3 Truths Churches Struggle to Accept

By Trevor Bron

I help churches navigate change. As I work with churches, no matter how diverse their situations, they share one thing in common: they all struggle to admit certain truths. Here are three of them that, once understood, may set your church free:

1. It’s Okay To Say No.

Most churches can do only five things well. These are the “Big 5”: Worship, Teaching, Small Groups, Kid’s Ministry, and Student Ministry. Before I start working with church leaders, they’ll send me a huge list of things the church is doing. As part of the process, we guide them through an exercise called “Ministry Alignment.” This process is designed to evaluate each ministry to see if it fits the church’s core values, mission, and vision. If it does not, we help them either reinvent it so it does align, or we help them do what Peter Drucker called “Planned Abandonment.”

Knowing the church’s main objectives helps to prioritize its budgets, its leaders, and its facilities. The more aligned the church is with its core values and mission, the more productive and efficient it will be. The first church I was on staff with had a difficult time saying no. This was especially true when it came to the Wednesday night prayer meeting. By the time I began my internship at the church, there was only a small group still attending the prayer meetings, and the average age was well over 65.

Even as a young, inexperienced intern I knew the reason the prayer meeting was still going on was that no one had the leadership clarity and ability to say no. This small band of people had such great potential to be engaged in more meaningful ways. Awana also met on Wednesday night, and its leaders were always in need of more volunteers. With a greater clarity of vision for these kids, I believe those prayer meeting folks could have been utilized to a much greater degree and at the same time been re-instilled with a feeling of value and purpose in their service to the church.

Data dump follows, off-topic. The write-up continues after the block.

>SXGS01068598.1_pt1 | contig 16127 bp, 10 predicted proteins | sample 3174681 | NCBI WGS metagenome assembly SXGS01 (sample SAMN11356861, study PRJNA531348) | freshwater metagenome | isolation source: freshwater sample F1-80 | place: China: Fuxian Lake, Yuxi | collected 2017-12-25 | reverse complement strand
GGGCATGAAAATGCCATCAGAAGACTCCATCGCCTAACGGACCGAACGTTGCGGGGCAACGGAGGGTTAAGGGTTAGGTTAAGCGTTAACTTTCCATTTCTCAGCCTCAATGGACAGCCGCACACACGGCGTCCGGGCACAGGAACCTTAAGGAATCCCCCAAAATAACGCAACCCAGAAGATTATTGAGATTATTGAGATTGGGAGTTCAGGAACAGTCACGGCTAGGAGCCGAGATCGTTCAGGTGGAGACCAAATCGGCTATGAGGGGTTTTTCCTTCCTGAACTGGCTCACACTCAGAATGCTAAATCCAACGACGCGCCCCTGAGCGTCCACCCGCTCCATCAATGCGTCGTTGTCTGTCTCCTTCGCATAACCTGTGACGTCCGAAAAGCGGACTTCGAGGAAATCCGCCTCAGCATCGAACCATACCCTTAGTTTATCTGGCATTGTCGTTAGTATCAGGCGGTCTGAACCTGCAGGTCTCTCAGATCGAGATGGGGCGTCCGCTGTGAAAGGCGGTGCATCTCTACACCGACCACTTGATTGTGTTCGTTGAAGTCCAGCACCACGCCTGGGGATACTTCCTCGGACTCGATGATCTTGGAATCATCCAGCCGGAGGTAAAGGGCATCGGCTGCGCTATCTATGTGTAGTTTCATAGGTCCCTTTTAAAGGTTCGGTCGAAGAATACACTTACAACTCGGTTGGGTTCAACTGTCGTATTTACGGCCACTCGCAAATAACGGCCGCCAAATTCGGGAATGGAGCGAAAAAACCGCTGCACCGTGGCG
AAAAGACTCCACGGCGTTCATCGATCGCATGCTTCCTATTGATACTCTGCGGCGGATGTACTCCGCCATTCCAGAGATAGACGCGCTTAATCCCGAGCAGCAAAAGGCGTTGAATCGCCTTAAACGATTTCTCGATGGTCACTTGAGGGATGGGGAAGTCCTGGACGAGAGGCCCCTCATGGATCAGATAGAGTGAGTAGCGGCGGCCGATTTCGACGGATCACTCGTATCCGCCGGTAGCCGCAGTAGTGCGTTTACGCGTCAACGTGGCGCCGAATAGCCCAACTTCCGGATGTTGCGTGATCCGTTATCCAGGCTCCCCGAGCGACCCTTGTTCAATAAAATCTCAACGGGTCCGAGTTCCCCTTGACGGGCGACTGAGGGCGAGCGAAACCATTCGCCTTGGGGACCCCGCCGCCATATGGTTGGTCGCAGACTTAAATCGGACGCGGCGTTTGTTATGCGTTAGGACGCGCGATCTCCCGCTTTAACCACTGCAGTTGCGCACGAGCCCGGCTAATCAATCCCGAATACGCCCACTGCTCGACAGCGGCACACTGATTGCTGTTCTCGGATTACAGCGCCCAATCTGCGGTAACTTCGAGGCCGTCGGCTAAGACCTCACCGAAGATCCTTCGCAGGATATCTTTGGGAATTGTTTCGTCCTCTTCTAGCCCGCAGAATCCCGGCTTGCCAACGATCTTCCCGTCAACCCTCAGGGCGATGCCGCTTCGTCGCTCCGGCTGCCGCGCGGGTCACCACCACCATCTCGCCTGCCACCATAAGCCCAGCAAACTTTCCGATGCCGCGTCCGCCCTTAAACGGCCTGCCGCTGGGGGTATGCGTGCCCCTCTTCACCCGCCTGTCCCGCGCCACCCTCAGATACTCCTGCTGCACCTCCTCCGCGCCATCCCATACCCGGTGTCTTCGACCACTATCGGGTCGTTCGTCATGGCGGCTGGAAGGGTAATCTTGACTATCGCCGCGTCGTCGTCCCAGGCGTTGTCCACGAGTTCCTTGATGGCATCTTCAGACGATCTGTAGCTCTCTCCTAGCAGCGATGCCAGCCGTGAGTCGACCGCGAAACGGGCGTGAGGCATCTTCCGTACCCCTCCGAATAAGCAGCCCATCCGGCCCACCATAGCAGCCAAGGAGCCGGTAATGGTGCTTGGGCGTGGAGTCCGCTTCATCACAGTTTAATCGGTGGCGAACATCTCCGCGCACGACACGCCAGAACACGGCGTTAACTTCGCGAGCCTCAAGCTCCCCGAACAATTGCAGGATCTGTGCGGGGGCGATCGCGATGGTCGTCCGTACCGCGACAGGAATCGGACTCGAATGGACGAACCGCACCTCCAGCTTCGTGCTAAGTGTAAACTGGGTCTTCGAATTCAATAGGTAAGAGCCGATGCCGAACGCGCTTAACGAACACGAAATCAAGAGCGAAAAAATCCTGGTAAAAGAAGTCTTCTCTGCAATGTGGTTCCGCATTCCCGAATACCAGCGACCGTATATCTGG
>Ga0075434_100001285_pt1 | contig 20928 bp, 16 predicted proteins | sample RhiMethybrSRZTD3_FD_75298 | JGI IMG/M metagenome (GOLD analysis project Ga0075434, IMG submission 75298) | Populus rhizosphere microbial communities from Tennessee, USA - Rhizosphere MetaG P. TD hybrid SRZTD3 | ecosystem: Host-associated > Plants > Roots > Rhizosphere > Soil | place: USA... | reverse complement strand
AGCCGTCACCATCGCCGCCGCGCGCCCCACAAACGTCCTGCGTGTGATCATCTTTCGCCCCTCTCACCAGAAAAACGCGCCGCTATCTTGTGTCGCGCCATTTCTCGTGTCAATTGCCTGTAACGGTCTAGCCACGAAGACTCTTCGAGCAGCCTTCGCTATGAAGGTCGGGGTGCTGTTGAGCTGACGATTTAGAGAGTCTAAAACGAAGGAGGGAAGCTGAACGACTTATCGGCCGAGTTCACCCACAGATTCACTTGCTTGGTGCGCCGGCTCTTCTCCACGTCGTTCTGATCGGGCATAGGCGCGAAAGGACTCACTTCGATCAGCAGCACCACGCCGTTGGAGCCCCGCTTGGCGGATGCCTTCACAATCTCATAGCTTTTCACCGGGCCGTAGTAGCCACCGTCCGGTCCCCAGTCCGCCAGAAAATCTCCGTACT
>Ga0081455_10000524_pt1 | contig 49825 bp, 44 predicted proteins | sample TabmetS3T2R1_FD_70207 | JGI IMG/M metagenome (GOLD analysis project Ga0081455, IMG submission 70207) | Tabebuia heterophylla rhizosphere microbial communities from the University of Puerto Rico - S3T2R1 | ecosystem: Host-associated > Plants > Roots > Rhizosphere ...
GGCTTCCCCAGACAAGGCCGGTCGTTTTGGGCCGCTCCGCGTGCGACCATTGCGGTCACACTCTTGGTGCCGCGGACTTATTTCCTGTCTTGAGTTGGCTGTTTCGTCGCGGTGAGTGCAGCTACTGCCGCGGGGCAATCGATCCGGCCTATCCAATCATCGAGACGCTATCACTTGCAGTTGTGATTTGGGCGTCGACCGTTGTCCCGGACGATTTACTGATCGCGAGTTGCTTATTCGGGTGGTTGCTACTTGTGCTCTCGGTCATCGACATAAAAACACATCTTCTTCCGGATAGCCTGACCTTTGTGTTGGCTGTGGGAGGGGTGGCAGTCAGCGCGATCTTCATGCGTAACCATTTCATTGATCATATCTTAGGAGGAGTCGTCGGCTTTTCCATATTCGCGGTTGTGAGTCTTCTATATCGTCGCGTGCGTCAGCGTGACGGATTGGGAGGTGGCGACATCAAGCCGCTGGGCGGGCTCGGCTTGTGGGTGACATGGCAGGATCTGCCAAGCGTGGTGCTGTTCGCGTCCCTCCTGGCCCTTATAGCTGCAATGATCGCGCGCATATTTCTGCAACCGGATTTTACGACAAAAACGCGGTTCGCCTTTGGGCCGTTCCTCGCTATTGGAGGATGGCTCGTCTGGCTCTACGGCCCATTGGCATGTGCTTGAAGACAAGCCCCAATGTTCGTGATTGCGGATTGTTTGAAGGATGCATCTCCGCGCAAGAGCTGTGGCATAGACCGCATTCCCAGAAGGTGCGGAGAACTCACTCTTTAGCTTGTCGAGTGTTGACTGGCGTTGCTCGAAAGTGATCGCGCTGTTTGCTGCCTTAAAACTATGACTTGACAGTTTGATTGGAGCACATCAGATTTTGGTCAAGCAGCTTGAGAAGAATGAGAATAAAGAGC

2. Its Okay To Have Uninvolved People.

Many churches use the 80/20 rule and think, “We’ve got 20 percent of our people doing 80 percent of the work, and that’s not right!” But this is a fallacy. It doesn’t take 100 percent of your people to do what you do; about 20 percent of the group really can do most of it.
And that’s good, because the mission of the church is much bigger than what happens inside the walls.

In many churches, though, a member who spends most of her time working with Habitat for Humanity doesn’t get counted or rewarded for her service. Instead, she’s seen as part of the 80 percent; she’s too busy to help with the church’s junior-high kids.
Leadership is not about finding more volunteers. It is about mobilizing people for ministry. However, most of the time, we are not focused on empowering people. We are managing people. When we empower people to lead in ministry, it doesn’t matter if they do ministry within the church or the community. Both are equally valuable and important.

3. Its Okay Not To Grow Numerically.

We equate church health with church attendance. But if your church is in a high-turnover community, it might be a smashing success to stay level.

Frontline at McLean Bible Church is located near the heart of Washington, D.C. The ministry attracts thousands of young adults who come to the Capitol to learn, intern, and serve. Frontline tends to lose a large portion of people when they move away. Generally, ministries want people to come in the front door and stay. In reality, ministry to certain groups of people takes place in front of the church and the people are on a moving sidewalk at varying speeds. You minister to them as they pass by.

This is one reason it is so important to measure other aspects of church growth and ministry effectiveness. Consider these indicators of growth: percentage of attendees in small groups; percentage of people engaged in ministry and service, whether inside or outside the church; the number of people going on mission trips; the number of people fed through a soup kitchen; the dollars spent meeting needs of those outside the church.

This piece originally appeared on BuildingForMinistry.com. Trevor Bron is senior consultant with TAG Consulting (TransformingChurch.net) From: www.ChristianityToday.com website. A ministry of  “Your Church” magazine. December 2009